» 2 years ago, # |   0 Could somebody tell me what is wrong with my code for problem C? I am not using the frequency array approach. I think I have accounted for all the possible conditions and just cannot find what I am missing. It is giving output wrong output "Yes" for a test case in pretest 2 but since that particular test case is not visible, I don't have any clue as to what's wrong.~~~~~ ~~~~~Link to the code.
•  » » 2 years ago, # ^ |   0 Try removing all equal elements from both strings at the start.
 » 2 years ago, # |   0 Problem D is simply just:Find a point $P(k×x,k×y)$ with the maximum Manhattan distance from $O(0,0)$ and an euclidean distance from it at most $d$, if its Manhattan distance is odd then the first player will win.($x$ and $y$ are any positive integers).
 » 2 years ago, # | ← Rev. 2 →   0 Can anyone tell me what is wrong with this approach in Question C .as i am sorting both string and checking every k substring ..it will. S1(i) will be either equal to s2(i) or if s1(i)
•  » » 2 years ago, # ^ |   0 Try removing all equal elements from both strings at the start.
 » 2 years ago, # | ← Rev. 3 →   0 Can anyone please tell me why I'm getting Idleness limit exceeded on Test 1 in E1 ? 99199797EDIT: Got it.
 » 2 years ago, # | ← Rev. 2 →   0 Why in problem D player 2 should always go to some point such that x = y? Why is it always optimal for player 2?
 » 2 years ago, # |   0 Could someone explain why the proposed solution for D does not consider points of the form (az, bz) where a and b are unequal, while considering potential terminal points for deciding the winner?
•  » » 2 years ago, # ^ |   0 This is because if both play optimally, these fields will never be used.
•  » » » 2 years ago, # ^ |   0 Could you elaborate on this? I believe my question is directed towards the reason why these points are suboptimal (at least that's what I was hoping to convey).
•  » » » » 2 years ago, # ^ |   0 From what I understood, no matter who plays, they can always divert it to that maximal point
 » 2 years ago, # | ← Rev. 8 →   +9 D can be solved with binary search and some precomputation. Basically we have the condition $p^2+q^2 \leqslant d^2$. We can introduce two integers $n$ and $m$ and write $p = kn$ and $q = km$ which gives $k^2(n^2+m^2)\leqslant d^2$. Now since the players can only increase either $x$ or $y$ then we take $n$ and $m$ for points $(0,1), (1,1), (1, 2), (2, 2), (2, 3), (3,3), (3,4) ...$. Now if we compute $(n^2+m^2)$ and sort it we get the following sequence $1,2,5,8,13,18,25...$ which is given by the general formula $a_l=\text{ceiling}(l^2/2)$. Now we can rewrite the initial condition as $(n^2+m^2) \leqslant d^2 / k^2$. Once we have all this we can precompute $a_l$ from $l=1$ to $l = 100000\sqrt{2}$, store the sequence in a sorted array and binary search this array for such an $l$ such that $a_l \leqslant d^2 / k^2$. If the found $l$ is divisible by 2 then "Utkarsh" will win otherwise "Ashish".I tried to implement this like 11 times during the contest but had a lot of error. Only after the contest I got a passing solution. If someone is interested then here it is: 99201613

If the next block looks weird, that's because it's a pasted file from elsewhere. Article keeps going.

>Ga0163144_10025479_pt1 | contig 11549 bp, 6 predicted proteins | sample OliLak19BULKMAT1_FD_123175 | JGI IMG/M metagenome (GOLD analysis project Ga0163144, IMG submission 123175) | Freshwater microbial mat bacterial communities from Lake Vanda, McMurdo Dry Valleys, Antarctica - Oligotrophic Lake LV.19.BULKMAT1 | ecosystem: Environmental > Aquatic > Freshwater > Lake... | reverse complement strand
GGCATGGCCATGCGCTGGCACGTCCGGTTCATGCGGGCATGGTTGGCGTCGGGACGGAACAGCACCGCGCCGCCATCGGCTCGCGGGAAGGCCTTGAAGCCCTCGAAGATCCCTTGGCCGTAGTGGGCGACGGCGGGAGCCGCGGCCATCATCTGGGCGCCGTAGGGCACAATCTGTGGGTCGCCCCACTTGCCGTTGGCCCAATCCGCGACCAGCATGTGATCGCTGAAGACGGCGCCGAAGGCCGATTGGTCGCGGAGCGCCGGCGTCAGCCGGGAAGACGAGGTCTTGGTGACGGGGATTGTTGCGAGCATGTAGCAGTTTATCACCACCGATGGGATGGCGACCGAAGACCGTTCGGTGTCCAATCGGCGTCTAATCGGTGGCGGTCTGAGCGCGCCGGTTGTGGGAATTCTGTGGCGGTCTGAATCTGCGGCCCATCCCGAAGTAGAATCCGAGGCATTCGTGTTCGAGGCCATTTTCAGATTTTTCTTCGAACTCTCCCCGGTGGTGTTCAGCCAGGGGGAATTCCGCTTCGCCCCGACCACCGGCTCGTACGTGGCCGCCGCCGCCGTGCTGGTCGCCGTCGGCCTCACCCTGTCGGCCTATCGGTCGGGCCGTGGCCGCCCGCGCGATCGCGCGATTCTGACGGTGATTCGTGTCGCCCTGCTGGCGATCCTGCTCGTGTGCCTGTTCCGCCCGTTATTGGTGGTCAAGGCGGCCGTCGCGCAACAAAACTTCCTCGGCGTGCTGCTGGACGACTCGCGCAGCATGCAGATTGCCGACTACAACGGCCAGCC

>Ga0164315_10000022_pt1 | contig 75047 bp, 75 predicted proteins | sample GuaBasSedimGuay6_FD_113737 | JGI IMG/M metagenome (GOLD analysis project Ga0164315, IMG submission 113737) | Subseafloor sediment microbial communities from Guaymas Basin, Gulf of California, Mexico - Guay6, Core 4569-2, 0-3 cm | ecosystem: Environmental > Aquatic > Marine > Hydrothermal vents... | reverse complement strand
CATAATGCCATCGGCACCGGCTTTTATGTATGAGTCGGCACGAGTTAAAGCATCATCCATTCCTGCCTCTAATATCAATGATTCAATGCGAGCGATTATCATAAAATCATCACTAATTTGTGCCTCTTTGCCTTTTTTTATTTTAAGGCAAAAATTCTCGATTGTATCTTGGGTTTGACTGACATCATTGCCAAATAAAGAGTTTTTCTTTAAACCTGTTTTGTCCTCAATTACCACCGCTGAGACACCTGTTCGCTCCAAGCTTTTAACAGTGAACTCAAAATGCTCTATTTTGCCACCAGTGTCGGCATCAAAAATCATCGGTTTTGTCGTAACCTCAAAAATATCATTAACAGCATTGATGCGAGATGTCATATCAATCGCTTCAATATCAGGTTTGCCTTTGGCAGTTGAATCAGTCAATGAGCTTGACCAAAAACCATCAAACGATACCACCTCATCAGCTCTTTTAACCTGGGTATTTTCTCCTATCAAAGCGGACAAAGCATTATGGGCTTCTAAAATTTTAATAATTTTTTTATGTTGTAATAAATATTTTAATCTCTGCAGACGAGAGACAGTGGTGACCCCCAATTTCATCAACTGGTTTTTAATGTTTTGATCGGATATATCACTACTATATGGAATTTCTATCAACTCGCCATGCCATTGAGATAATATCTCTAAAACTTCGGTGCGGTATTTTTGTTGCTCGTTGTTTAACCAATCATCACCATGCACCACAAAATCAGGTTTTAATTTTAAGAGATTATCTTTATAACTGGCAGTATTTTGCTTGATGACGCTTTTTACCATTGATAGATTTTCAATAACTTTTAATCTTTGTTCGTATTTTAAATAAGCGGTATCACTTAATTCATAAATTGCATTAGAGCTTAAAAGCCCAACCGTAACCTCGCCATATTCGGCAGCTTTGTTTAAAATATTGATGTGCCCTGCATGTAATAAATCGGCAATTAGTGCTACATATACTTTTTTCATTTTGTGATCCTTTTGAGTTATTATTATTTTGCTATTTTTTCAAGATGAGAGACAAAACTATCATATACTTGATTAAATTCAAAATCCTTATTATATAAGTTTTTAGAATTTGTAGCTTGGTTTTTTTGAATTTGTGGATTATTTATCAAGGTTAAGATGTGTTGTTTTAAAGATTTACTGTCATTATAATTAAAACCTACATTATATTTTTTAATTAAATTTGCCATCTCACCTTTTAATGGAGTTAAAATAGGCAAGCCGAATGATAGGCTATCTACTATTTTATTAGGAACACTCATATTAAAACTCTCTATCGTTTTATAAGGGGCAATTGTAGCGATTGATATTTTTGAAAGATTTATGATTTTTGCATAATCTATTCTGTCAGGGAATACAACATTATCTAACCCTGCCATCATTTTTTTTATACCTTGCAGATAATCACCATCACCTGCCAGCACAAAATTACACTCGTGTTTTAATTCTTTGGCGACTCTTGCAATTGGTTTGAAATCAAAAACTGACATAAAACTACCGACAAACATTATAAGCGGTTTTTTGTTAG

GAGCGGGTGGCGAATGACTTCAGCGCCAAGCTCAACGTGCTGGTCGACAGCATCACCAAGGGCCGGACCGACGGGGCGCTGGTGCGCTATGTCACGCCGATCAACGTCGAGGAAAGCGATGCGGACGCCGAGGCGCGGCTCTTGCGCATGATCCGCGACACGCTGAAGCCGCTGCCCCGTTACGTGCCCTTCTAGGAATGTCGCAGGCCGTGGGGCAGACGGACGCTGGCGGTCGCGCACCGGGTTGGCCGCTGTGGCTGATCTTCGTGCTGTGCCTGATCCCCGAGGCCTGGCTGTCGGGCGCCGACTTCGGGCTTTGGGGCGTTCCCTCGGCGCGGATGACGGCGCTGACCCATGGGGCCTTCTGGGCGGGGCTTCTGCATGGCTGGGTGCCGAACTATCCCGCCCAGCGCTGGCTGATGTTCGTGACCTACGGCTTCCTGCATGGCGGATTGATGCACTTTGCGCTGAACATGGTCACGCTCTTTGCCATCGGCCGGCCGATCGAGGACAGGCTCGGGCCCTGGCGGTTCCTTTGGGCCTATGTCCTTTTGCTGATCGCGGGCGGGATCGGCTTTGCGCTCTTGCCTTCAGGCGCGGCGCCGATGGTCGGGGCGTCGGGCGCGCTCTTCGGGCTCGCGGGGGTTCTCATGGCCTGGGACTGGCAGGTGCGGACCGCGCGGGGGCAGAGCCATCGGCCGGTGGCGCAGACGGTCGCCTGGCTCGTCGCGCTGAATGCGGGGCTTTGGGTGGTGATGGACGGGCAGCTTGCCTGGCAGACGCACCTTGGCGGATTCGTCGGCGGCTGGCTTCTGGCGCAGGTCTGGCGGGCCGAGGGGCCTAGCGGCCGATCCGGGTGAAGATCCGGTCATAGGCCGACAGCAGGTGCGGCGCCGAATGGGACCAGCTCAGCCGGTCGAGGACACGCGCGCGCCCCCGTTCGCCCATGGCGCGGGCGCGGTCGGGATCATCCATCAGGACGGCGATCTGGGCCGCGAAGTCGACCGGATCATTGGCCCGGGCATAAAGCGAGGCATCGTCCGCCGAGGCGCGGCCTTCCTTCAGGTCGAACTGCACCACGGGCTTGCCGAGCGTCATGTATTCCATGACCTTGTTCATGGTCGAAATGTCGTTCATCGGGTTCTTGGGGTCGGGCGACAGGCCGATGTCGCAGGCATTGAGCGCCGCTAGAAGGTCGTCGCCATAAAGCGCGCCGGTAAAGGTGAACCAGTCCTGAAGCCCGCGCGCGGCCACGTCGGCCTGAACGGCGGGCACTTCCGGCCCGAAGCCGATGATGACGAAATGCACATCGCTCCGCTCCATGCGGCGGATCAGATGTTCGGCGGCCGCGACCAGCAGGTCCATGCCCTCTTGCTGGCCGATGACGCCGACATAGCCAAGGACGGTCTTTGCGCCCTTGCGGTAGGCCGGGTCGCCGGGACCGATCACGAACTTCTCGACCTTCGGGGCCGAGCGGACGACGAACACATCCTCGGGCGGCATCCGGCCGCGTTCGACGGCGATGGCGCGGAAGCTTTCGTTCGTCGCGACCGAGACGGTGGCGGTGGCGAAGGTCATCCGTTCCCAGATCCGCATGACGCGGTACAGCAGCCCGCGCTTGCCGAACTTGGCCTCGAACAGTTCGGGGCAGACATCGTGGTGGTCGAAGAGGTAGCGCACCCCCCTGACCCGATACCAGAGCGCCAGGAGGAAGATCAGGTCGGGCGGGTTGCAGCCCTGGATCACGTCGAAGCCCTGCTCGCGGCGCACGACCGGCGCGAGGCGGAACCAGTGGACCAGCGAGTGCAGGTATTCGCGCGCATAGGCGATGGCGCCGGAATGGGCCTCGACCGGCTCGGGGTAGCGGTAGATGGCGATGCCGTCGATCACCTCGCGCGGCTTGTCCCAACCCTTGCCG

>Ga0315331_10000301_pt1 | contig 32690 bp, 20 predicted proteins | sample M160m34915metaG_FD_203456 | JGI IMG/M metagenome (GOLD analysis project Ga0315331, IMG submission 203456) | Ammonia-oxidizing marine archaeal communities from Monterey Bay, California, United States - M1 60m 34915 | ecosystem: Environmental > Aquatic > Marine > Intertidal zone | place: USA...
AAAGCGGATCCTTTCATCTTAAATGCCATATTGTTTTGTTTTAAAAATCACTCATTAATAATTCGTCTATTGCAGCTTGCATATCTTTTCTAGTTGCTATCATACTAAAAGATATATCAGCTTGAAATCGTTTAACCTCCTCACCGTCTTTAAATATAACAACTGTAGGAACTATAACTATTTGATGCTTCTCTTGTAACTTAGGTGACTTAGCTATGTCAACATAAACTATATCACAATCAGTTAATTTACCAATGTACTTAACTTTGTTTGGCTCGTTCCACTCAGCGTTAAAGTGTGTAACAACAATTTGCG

•  » » 2 years ago, # ^ | ← Rev. 2 →   +2 Initially, the problem gave $d^2$ instead of $d$. $1,2,5,8,13,18,25...$ was the reason it was changed to $d$. Funny enough there are 3 OEIS series if one tries to search for values of d at which winner changes. here. One is supposed to search using the first 24 terms to find correct OEIS series.Also one advise don't use library ceil/floor functions. Just use integer based functions. math.floor can be replaced with // and math.ceil(a/b) can be written as (a+b-1)//b
•  » » » 2 years ago, # ^ |   0 Hmm... good point but the formula for the sequence is not necessary (although I agree that some luck is required :). I gave it since I used it in my solution but you can also precompute the sequence using the points $(0,1),(1,1),(1,2),...$. I guess it should also work.
•  » » » » 2 years ago, # ^ |   0 If one notices $(0,1),(1,1),(1,2),..$ then there are 100 ways to get an AC :) . OEIS is required for those who want to get an AC without any crucial observation by just using formula written there as a BlackBox.
•  » » 2 years ago, # ^ | ← Rev. 2 →   +3 A simple binary search solution will work for $D$, without any precomputation. The solutions goes as follows: Find the maximum $x \in \mathbb{N}$ such that $2 x^{2} k^{2} \leq d^{2}$. It is very simple to see that $x \in \Big [ 0, \frac{1}{\sqrt{2}} \frac{d}{k} \Big ] \cap \mathbb{N}$. For simplicity, we can drop the $\frac{1}{\sqrt{2}}$ part of our upper bound which will make everything integral.Now, this point $(xk, \space xk)$ is the farthest point of this form which is still inside the circle. And it takes exactly $2x$ moves to reach such a point. If any of the points $((x + 1)k, \space xk)$ or $(xk, \space (x + 1)k)$ lie inside the circle (odd moves), then Ashish wins, else (even moves) Utkarsh wins. Time Complexity: $O \Big (\log_{2}{\big \lfloor \frac{d}{k} \big \rfloor} \Big )$Space Complexity: $O(1)$Here's the code: 99193957.